Tag Archives: sugary drink

Sugar drink makers spent more than $1 billion on advertisements in 2018

Beverage companies spent $1.04 billion to advertise sugary drinks and energy drinks in 2018, a 26% increase compared to 2013, a new report showed. The ads specifically targeted Black and Hispanic youth, contributing to health disparities that affect communities of color.

Credit Wikipedia Commons

The report, done by the Rudd Center for Food Policy & Obesity at the University of Connecticut, showed that more than one-half of the total sugary drink advertising expenditures ($586 million) was used to promote regular soda and soda brands – 41% more than 2013.

The researchers used Nielsen data to identify brands in the soda, sports drink, energy drink, iced tea, fruit drink, and flavored water categories that spent at least $100,000 in advertising and that contained added sugar. They also gathered data on the nutrition quality and advertising of the selected sugary drinks and energy.

The increase in spending was observed in a wide array of sugary drinks. For example, $159 million were destined for sport drink advertising, 24% more than 2013, and $111 million for the advertisement of sweetened iced tea, which almost tripled its funding from the $38 million destined in 2013

The report showed that teens were a primary target audience for sugary drink advertising. From 2013 to 2018, the exposure of teens to TV ads increased by 1% for regular soda and soda brands and 68% for iced tea, despite the time they spent watching TV declined 52% in the same period.

A similar trend was seen with preschoolers and children. Preschoolers saw 26% more ads for sugary drinks in 2018 than in 2018, while children saw 8% more. This happened despite the fact that preschoolers spent 35% less time watching TV and children spent 42% less time.

Companies targeted most of their advertisements to Black and Hispanic youth, who saw more than twice the number of ads than white children and teens. The exposure was especially high for sports drinks, regular soda, and energy drinks. This creates a serious problem as diet-related diseases affect more communities of color.

“Our findings demonstrate that beverage companies continue to target their advertising to Black and Hispanic communities, which exacerbates ongoing health disparities affecting those communities” said in a statement Jennifer L. Harris, lead study author. “Companies should not target communities of color with advertising that almost exclusively promotes unhealthy products.”

The most significant companies

The advertisement of sugary drinks was driven mainly by PepsiCo and Coca-Cola brands, the report showed. PepsiCo and Coca-Cola were responsible for 38% and 31% of all sugary drink advertising spending, respectively. Coca-Cola spent 81% more on ads in 2018 than in 2013, while PepsiCo raised its expenditure by 28%.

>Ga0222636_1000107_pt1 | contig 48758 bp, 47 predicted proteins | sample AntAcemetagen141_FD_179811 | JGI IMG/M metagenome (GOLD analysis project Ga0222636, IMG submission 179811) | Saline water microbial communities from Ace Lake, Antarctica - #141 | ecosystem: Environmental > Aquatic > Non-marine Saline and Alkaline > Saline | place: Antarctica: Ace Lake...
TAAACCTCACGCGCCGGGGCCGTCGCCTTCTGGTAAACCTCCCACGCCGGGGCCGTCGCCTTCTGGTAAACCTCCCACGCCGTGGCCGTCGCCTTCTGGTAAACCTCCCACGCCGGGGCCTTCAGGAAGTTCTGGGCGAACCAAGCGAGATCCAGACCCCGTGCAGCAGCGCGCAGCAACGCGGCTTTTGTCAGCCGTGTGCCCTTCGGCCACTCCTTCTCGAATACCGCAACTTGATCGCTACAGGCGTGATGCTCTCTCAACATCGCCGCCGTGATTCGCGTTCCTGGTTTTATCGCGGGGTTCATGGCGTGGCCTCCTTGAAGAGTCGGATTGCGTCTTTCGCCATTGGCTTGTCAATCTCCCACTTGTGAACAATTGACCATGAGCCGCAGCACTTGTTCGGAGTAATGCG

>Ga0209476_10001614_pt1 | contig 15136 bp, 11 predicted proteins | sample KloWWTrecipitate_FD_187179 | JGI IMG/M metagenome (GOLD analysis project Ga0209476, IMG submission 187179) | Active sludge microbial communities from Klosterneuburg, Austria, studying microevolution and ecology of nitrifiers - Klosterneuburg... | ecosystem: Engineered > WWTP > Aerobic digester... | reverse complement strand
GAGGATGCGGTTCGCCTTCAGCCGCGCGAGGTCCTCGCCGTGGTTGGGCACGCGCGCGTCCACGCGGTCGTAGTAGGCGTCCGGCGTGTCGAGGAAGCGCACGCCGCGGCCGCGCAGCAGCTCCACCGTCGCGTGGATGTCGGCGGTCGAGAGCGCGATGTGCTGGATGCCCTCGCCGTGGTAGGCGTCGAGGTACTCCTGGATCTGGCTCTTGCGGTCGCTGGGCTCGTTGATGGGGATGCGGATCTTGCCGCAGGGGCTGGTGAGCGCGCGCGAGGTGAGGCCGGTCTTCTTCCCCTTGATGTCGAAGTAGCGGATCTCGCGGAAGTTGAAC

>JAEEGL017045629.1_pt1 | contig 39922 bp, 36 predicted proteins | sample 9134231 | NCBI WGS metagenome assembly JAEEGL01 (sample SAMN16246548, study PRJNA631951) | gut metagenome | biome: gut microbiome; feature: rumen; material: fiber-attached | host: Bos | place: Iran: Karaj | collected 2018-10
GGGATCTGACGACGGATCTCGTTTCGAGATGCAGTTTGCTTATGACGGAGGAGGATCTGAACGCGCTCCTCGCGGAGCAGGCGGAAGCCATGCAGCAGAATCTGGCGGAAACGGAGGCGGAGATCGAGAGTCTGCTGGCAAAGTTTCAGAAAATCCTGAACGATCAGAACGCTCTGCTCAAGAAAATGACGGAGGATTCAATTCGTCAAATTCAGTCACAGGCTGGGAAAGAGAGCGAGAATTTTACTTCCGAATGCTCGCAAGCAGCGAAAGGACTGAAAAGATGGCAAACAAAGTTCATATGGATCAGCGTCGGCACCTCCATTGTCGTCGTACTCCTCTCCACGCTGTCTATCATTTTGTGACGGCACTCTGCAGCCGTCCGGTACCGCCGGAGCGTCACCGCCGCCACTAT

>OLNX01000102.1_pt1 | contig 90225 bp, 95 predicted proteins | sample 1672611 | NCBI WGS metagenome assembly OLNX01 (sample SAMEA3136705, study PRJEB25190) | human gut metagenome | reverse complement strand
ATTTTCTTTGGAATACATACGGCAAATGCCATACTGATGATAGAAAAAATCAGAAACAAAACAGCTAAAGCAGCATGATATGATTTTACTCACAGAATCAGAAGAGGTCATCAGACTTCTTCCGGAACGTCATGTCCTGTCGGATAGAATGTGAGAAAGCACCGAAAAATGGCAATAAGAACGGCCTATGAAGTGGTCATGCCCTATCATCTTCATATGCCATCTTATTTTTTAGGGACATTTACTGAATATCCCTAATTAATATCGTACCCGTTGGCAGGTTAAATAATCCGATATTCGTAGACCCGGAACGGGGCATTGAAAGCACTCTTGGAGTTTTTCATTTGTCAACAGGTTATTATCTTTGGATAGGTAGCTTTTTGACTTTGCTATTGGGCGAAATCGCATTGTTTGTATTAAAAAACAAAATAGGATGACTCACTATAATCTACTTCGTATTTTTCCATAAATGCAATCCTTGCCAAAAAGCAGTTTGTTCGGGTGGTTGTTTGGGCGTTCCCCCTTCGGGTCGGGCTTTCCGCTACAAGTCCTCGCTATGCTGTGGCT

“Beverage companies have promised to take action to reduce the amount of beverage calories people consume, but at the same time they dramatically increased advertising for their full-calorie sugary drinks,” said Fran Fleming-Milici, a co-author. “It’s well past time for the industry to stop putting profits ahead of our kids’ health.”

The researchers included a set of recommendations, asking beverage companies to stop targeting communities of color in their advertisements, and policymakers to enact excise taxes on sugary drinks. At the same time, they asked the U.S. Food and Drug Administration (FDA) to establish better regulations and healthcare organizations to do more campaigns on the risk of sugary drinks.

New study maps what the world is drinking

Whether it’s coffee, milk, or sugary drinks, we all have our preferred drinks. Liquids make up a substantial percentage of the calories we ingest on a daily basis, and yet global information about their consumption remains limited. Researchers wanted to draw a global baseline and see what different demographics in different countries are consuming.

“These preliminary data derived from the Global Dietary Database project can help inform nutrition transitions over time, the impacts of these beverages on global health, and targeted dietary policy to improve diet and health,” said lead study author Laura Lara-Castor, a doctoral student in the Friedman School of Nutrition Science and Policy at Tufts University. Lara-Castor will present the research at Nutrition 2019, the American Society for Nutrition annual meeting, held June 8-11, 2019 in Baltimore.

Some results were pretty intuitive. For instance, consumption of milk was highest in northern Europe — high-income areas in which dairy has traditionally played an important role in the diet, and where a large percentage of the population isn’t lactose intolerant. Juice consumption was highest in Latin America, especially in Colombia (where adults drink an average of 1.4 cups per day) and the Dominican Republic (1.3 cups per day).

Other things, however, left more room for discussion.